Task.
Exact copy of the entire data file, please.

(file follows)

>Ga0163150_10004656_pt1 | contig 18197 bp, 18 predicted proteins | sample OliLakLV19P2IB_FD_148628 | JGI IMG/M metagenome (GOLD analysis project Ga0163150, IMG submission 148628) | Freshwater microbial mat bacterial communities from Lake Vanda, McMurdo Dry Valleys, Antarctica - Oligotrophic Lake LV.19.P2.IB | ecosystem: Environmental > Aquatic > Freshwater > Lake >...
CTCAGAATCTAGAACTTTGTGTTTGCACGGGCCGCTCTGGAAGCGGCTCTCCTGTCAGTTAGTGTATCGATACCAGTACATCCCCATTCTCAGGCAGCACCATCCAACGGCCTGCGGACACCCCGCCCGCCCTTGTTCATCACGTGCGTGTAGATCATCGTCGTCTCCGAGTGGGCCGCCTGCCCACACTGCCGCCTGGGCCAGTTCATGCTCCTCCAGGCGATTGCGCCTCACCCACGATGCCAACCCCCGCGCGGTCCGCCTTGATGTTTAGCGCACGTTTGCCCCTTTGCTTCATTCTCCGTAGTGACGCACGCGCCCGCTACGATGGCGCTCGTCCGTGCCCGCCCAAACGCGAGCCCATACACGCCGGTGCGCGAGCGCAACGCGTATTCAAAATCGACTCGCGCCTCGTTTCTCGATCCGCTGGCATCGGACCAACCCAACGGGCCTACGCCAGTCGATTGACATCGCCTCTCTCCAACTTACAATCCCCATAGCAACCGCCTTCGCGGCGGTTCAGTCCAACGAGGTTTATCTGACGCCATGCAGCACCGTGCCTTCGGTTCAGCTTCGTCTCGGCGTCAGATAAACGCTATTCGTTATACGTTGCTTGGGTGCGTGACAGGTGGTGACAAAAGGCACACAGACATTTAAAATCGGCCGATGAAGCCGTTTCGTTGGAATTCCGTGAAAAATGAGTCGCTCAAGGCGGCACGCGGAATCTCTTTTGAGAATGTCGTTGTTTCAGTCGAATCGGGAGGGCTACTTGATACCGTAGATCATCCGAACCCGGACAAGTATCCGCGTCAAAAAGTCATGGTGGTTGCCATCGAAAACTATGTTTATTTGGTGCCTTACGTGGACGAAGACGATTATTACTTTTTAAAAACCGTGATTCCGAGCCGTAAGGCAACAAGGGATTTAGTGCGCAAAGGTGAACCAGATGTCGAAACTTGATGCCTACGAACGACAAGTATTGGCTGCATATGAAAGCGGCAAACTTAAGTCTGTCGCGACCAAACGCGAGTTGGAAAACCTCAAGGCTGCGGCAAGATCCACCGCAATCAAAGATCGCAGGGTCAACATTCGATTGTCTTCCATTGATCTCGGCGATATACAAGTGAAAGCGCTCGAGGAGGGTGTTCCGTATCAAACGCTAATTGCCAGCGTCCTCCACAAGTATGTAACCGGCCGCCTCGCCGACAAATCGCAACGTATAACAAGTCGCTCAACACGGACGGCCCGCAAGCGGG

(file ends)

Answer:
>Ga0163150_10004656_pt1 | contig 18197 bp, 18 predicted proteins | sample OliLakLV19P2IB_FD_148628 | JGI IMG/M metagenome (GOLD analysis project Ga0163150, IMG submission 148628) | Freshwater microbial mat bacterial communities from Lake Vanda, McMurdo Dry Valleys, Antarctica - Oligotrophic Lake LV.19.P2.IB | ecosystem: Environmental > Aquatic > Freshwater > Lake >...
CTCAGAATCTAGAACTTTGTGTTTGCACGGGCCGCTCTGGAAGCGGCTCTCCTGTCAGTTAGTGTATCGATACCAGTACATCCCCATTCTCAGGCAGCACCATCCAACGGCCTGCGGACACCCCGCCCGCCCTTGTTCATCACGTGCGTGTAGATCATCGTCGTCTCCGAGTGGGCCGCCTGCCCACACTGCCGCCTGGGCCAGTTCATGCTCCTCCAGGCGATTGCGCCTCACCCACGATGCCAACCCCCGCGCGGTCCGCCTTGATGTTTAGCGCACGTTTGCCCCTTTGCTTCATTCTCCGTAGTGACGCACGCGCCCGCTACGATGGCGCTCGTCCGTGCCCGCCCAAACGCGAGCCCATACACGCCGGTGCGCGAGCGCAACGCGTATTCAAAATCGACTCGCGCCTCGTTTCTCGATCCGCTGGCATCGGACCAACCCAACGGGCCTACGCCAGTCGATTGACATCGCCTCTCTCCAACTTACAATCCCCATAGCAACCGCCTTCGCGGCGGTTCAGTCCAACGAGGTTTATCTGACGCCATGCAGCACCGTGCCTTCGGTTCAGCTTCGTCTCGGCGTCAGATAAACGCTATTCGTTATACGTTGCTTGGGTGCGTGACAGGTGGTGACAAAAGGCACACAGACATTTAAAATCGGCCGATGAAGCCGTTTCGTTGGAATTCCGTGAAAAATGAGTCGCTCAAGGCGGCACGCGGAATCTCTTTTGAGAATGTCGTTGTTTCAGTCGAATCGGGAGGGCTACTTGATACCGTAGATCATCCGAACCCGGACAAGTATCCGCGTCAAAAAGTCATGGTGGTTGCCATCGAAAACTATGTTTATTTGGTGCCTTACGTGGACGAAGACGATTATTACTTTTTAAAAACCGTGATTCCGAGCCGTAAGGCAACAAGGGATTTAGTGCGCAAAGGTGAACCAGATGTCGAAACTTGATGCCTACGAACGACAAGTATTGGCTGCATATGAAAGCGGCAAACTTAAGTCTGTCGCGACCAAACGCGAGTTGGAAAACCTCAAGGCTGCGGCAAGATCCACCGCAATCAAAGATCGCAGGGTCAACATTCGATTGTCTTCCATTGATCTCGGCGATATACAAGTGAAAGCGCTCGAGGAGGGTGTTCCGTATCAAACGCTAATTGCCAGCGTCCTCCACAAGTATGTAACCGGCCGCCTCGCCGACAAATCGCAACGTATAACAAGTCGCTCAACACGGACGGCCCGCAAGCGGG